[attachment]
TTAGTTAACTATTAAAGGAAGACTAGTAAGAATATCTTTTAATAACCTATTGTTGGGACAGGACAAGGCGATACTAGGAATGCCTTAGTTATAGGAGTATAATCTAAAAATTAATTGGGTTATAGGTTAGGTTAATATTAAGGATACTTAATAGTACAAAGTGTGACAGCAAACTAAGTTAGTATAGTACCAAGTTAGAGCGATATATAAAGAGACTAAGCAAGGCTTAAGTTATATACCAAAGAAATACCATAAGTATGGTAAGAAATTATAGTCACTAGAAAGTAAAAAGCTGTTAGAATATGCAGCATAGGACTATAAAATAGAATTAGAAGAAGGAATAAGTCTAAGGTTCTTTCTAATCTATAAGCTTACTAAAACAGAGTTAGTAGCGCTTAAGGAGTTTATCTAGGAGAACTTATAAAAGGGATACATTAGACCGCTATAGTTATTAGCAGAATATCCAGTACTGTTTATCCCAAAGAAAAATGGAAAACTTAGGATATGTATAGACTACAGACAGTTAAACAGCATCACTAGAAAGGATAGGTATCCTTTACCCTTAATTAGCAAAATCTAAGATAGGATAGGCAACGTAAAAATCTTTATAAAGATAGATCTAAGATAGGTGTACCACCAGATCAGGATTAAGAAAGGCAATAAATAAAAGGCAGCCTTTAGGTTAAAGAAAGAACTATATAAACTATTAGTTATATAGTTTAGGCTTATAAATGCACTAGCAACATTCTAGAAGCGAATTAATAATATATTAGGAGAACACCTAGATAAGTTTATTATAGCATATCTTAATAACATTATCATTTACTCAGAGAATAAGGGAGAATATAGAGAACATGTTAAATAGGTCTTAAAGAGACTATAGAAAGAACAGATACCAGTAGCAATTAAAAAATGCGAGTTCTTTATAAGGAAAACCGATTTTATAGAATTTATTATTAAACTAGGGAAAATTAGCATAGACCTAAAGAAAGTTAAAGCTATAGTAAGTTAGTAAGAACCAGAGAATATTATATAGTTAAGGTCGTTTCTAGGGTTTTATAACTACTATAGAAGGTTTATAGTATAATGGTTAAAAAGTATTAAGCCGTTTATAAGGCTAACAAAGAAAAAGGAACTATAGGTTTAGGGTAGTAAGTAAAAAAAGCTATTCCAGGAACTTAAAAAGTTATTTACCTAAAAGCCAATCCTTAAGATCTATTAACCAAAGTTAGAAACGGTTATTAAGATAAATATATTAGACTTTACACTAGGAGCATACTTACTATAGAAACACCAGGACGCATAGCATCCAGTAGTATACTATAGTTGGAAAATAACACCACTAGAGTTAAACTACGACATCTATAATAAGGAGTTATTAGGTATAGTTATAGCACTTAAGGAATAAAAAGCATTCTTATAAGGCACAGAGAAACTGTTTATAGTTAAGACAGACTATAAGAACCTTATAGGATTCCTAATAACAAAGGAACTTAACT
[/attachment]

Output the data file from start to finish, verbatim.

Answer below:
TTAGTTAACTATTAAAGGAAGACTAGTAAGAATATCTTTTAATAACCTATTGTTGGGACAGGACAAGGCGATACTAGGAATGCCTTAGTTATAGGAGTATAATCTAAAAATTAATTGGGTTATAGGTTAGGTTAATATTAAGGATACTTAATAGTACAAAGTGTGACAGCAAACTAAGTTAGTATAGTACCAAGTTAGAGCGATATATAAAGAGACTAAGCAAGGCTTAAGTTATATACCAAAGAAATACCATAAGTATGGTAAGAAATTATAGTCACTAGAAAGTAAAAAGCTGTTAGAATATGCAGCATAGGACTATAAAATAGAATTAGAAGAAGGAATAAGTCTAAGGTTCTTTCTAATCTATAAGCTTACTAAAACAGAGTTAGTAGCGCTTAAGGAGTTTATCTAGGAGAACTTATAAAAGGGATACATTAGACCGCTATAGTTATTAGCAGAATATCCAGTACTGTTTATCCCAAAGAAAAATGGAAAACTTAGGATATGTATAGACTACAGACAGTTAAACAGCATCACTAGAAAGGATAGGTATCCTTTACCCTTAATTAGCAAAATCTAAGATAGGATAGGCAACGTAAAAATCTTTATAAAGATAGATCTAAGATAGGTGTACCACCAGATCAGGATTAAGAAAGGCAATAAATAAAAGGCAGCCTTTAGGTTAAAGAAAGAACTATATAAACTATTAGTTATATAGTTTAGGCTTATAAATGCACTAGCAACATTCTAGAAGCGAATTAATAATATATTAGGAGAACACCTAGATAAGTTTATTATAGCATATCTTAATAACATTATCATTTACTCAGAGAATAAGGGAGAATATAGAGAACATGTTAAATAGGTCTTAAAGAGACTATAGAAAGAACAGATACCAGTAGCAATTAAAAAATGCGAGTTCTTTATAAGGAAAACCGATTTTATAGAATTTATTATTAAACTAGGGAAAATTAGCATAGACCTAAAGAAAGTTAAAGCTATAGTAAGTTAGTAAGAACCAGAGAATATTATATAGTTAAGGTCGTTTCTAGGGTTTTATAACTACTATAGAAGGTTTATAGTATAATGGTTAAAAAGTATTAAGCCGTTTATAAGGCTAACAAAGAAAAAGGAACTATAGGTTTAGGGTAGTAAGTAAAAAAAGCTATTCCAGGAACTTAAAAAGTTATTTACCTAAAAGCCAATCCTTAAGATCTATTAACCAAAGTTAGAAACGGTTATTAAGATAAATATATTAGACTTTACACTAGGAGCATACTTACTATAGAAACACCAGGACGCATAGCATCCAGTAGTATACTATAGTTGGAAAATAACACCACTAGAGTTAAACTACGACATCTATAATAAGGAGTTATTAGGTATAGTTATAGCACTTAAGGAATAAAAAGCATTCTTATAAGGCACAGAGAAACTGTTTATAGTTAAGACAGACTATAAGAACCTTATAGGATTCCTAATAACAAAGGAACTTAACT